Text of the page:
By Renee Fite
Artist and language preservationist Roy Boney doesn’t remember a time when he didn’t draw. His cartoons, comic book characters and art are used to preserve and educate others about Cherokee history and language, even on an iPhone and iPad. One of his paintings hanging at the Cherokee Art Center depicts Sequoyah using an iPad with the Cherokee syllabary on it.
As a specialist with the Cherokee Language Technology program in the Education Services Department at the Cherokee Nation, Boney has an opportunity to combine several of his talents and interests–art, culture and history–like working with Apple to get the syllabary on the iPhone and iPad.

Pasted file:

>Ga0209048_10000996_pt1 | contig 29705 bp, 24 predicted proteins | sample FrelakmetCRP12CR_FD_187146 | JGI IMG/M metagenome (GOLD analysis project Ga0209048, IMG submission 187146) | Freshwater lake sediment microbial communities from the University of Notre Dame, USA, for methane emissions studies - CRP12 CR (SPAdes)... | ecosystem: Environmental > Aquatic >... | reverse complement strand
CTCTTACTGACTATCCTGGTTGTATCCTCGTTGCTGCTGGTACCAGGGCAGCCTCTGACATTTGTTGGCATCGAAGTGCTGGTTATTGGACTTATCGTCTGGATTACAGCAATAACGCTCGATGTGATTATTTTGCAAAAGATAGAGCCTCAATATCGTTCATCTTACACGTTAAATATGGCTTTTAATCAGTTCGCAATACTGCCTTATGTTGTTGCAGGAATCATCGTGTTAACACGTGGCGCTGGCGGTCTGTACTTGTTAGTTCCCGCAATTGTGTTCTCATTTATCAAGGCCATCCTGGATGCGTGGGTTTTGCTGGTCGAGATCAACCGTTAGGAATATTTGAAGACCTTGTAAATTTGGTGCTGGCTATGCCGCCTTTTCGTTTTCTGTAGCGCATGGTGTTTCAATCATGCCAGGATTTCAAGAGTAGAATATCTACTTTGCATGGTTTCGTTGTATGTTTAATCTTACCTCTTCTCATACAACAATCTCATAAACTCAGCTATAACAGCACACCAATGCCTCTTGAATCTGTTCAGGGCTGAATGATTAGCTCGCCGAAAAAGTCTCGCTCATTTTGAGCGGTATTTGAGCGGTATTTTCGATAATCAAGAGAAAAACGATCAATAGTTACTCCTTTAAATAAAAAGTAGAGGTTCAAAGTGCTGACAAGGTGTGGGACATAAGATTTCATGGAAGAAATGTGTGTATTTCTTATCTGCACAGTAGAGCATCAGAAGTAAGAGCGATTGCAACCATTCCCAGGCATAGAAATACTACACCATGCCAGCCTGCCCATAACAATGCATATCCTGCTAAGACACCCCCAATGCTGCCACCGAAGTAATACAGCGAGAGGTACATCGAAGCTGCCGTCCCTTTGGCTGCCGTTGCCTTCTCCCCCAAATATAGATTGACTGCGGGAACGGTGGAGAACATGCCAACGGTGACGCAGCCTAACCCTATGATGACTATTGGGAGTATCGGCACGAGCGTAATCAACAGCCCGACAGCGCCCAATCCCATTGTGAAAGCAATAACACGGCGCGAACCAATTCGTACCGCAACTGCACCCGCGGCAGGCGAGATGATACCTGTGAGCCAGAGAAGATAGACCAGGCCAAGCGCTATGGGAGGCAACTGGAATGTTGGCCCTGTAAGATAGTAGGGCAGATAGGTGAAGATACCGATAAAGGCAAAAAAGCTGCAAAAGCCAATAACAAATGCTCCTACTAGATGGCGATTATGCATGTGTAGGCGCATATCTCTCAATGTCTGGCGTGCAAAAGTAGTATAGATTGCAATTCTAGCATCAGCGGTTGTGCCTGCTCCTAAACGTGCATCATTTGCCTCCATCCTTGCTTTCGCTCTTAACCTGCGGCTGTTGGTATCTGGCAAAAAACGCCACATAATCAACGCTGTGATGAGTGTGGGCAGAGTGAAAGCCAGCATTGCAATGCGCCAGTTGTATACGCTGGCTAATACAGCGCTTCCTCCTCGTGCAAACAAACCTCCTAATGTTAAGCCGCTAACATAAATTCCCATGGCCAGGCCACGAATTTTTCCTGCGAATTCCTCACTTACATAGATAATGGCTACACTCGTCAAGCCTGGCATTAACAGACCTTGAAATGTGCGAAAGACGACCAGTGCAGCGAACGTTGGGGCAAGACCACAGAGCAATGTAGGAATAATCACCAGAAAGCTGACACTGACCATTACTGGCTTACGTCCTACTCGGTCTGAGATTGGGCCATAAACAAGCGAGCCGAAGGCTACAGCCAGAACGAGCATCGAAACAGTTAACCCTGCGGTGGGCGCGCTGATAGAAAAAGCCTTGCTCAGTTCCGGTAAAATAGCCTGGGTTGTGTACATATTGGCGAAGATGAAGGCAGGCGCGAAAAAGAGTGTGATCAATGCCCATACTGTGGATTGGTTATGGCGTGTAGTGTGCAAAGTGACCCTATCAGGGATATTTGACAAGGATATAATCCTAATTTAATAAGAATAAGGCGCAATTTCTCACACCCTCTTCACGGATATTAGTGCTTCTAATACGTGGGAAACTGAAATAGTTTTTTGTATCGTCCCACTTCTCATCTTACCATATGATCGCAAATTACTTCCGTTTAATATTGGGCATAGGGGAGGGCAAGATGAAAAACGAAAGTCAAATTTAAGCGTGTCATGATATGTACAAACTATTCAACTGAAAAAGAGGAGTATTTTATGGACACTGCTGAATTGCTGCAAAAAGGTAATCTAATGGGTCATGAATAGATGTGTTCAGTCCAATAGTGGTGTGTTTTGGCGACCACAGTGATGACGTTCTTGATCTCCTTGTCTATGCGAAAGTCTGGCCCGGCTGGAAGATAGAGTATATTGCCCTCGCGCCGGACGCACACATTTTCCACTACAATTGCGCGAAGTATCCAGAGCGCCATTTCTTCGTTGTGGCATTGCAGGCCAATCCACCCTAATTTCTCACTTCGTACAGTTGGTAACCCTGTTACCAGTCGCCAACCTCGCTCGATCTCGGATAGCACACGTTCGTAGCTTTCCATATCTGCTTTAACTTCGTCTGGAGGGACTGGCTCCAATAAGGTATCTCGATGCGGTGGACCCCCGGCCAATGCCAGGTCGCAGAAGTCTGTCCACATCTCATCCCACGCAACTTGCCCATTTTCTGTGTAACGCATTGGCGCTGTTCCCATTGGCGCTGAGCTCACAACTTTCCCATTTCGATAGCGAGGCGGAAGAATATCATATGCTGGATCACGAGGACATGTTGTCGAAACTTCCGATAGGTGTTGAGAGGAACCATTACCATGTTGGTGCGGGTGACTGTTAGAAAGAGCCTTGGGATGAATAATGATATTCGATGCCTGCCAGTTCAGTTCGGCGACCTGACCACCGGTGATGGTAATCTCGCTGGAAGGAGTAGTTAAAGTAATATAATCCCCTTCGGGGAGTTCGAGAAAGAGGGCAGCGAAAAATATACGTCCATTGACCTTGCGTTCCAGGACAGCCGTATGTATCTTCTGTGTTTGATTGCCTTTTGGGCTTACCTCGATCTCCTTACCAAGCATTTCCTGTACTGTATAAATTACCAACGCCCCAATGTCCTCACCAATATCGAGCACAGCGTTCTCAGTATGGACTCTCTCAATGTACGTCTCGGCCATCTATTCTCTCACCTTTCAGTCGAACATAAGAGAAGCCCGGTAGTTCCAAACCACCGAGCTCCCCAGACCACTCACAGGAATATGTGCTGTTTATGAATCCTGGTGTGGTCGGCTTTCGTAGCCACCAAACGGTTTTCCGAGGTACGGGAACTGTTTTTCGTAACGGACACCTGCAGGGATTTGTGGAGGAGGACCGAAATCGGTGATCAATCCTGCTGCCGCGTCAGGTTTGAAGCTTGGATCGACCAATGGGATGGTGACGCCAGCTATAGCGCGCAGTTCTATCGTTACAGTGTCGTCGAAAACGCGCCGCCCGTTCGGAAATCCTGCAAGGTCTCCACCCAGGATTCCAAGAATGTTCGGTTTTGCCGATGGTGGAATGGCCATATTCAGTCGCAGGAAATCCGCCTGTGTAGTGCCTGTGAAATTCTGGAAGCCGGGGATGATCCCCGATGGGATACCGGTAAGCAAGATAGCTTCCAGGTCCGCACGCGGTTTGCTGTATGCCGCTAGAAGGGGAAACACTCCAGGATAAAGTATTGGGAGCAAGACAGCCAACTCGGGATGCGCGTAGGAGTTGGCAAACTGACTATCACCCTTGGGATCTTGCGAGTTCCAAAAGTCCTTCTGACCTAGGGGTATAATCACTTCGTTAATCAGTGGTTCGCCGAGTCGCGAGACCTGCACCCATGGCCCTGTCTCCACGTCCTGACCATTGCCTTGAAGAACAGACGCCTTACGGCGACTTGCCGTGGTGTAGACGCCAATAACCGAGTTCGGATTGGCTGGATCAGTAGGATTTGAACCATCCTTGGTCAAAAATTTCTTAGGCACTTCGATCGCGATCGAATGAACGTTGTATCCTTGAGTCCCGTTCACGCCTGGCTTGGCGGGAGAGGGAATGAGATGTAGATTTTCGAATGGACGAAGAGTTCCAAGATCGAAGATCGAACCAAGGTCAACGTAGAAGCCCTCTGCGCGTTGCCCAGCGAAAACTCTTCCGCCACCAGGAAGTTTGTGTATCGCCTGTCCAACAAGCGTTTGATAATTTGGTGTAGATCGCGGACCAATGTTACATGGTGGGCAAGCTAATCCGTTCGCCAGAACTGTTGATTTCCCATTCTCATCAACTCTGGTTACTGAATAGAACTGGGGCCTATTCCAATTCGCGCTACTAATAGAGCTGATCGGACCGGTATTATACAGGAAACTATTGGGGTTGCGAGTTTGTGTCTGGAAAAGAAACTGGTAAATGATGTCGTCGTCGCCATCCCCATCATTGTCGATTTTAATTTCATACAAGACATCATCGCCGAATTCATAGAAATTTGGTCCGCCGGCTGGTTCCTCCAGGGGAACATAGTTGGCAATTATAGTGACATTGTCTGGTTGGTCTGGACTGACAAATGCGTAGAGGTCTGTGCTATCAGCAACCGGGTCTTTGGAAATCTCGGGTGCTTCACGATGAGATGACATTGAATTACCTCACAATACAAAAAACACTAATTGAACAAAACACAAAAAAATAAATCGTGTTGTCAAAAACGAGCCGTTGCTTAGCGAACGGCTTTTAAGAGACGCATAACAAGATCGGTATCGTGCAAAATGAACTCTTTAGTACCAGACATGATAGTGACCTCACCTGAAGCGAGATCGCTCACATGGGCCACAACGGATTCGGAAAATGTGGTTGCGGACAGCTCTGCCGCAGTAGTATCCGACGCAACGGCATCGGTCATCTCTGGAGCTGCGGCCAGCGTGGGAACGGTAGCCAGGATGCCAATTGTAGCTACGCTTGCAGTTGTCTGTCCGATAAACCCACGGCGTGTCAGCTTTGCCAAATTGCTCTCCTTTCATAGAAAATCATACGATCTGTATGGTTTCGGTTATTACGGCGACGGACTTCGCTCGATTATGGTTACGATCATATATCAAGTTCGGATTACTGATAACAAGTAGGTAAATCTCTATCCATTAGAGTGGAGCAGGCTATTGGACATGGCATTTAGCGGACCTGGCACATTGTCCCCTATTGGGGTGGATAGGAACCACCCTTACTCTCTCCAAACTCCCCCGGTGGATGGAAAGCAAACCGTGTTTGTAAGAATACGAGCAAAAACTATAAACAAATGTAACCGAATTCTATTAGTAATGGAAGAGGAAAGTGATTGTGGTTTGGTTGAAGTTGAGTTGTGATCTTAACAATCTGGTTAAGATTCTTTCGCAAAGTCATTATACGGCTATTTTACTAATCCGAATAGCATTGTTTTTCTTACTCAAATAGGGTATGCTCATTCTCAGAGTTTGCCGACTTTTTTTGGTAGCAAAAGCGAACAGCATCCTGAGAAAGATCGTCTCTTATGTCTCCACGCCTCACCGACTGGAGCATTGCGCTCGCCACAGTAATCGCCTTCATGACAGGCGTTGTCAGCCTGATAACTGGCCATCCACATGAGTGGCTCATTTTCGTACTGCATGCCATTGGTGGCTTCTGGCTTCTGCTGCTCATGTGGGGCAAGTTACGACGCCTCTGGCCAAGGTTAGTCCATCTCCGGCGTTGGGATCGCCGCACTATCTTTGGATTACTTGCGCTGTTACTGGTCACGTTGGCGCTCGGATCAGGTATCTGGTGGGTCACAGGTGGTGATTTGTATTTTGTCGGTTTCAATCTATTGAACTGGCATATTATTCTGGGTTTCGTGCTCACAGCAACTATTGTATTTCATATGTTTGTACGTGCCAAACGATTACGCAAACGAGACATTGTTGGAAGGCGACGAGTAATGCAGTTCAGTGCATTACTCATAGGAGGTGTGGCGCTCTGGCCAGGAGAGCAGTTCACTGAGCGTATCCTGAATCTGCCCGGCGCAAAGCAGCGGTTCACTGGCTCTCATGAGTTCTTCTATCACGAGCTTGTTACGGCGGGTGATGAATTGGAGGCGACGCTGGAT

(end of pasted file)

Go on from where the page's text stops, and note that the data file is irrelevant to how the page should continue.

“You can text in Cherokee; every iPhone and iPad in the world has it now,” Boney said.
Boney seeks to broaden people’s perception of Cherokee art through his forms of artistic expression.
“It’s a goal to dispel the stereotypical ideas people have about Cherokees and Native Americans in general,” he said.
He illustrated one story, “Horn-toed Lady and Coyote,” in a collaboration for an anthology of Native American Trickster stories.